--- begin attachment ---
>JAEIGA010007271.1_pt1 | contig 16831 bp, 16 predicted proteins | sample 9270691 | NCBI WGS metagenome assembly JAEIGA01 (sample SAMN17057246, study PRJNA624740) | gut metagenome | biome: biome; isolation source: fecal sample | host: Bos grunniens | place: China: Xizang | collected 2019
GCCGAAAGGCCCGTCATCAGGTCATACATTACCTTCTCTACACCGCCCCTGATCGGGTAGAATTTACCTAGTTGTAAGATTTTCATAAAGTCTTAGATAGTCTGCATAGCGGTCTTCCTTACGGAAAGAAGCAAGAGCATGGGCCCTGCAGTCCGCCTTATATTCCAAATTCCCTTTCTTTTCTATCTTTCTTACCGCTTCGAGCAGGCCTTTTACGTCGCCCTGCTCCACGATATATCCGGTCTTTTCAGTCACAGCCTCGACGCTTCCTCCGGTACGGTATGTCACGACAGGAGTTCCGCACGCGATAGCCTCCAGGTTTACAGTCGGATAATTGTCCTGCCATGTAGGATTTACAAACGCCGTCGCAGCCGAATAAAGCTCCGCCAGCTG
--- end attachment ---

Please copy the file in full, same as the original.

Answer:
>JAEIGA010007271.1_pt1 | contig 16831 bp, 16 predicted proteins | sample 9270691 | NCBI WGS metagenome assembly JAEIGA01 (sample SAMN17057246, study PRJNA624740) | gut metagenome | biome: biome; isolation source: fecal sample | host: Bos grunniens | place: China: Xizang | collected 2019
GCCGAAAGGCCCGTCATCAGGTCATACATTACCTTCTCTACACCGCCCCTGATCGGGTAGAATTTACCTAGTTGTAAGATTTTCATAAAGTCTTAGATAGTCTGCATAGCGGTCTTCCTTACGGAAAGAAGCAAGAGCATGGGCCCTGCAGTCCGCCTTATATTCCAAATTCCCTTTCTTTTCTATCTTTCTTACCGCTTCGAGCAGGCCTTTTACGTCGCCCTGCTCCACGATATATCCGGTCTTTTCAGTCACAGCCTCGACGCTTCCTCCGGTACGGTATGTCACGACAGGAGTTCCGCACGCGATAGCCTCCAGGTTTACAGTCGGATAATTGTCCTGCCATGTAGGATTTACAAACGCCGTCGCAGCCGAATAAAGCTCCGCCAGCTG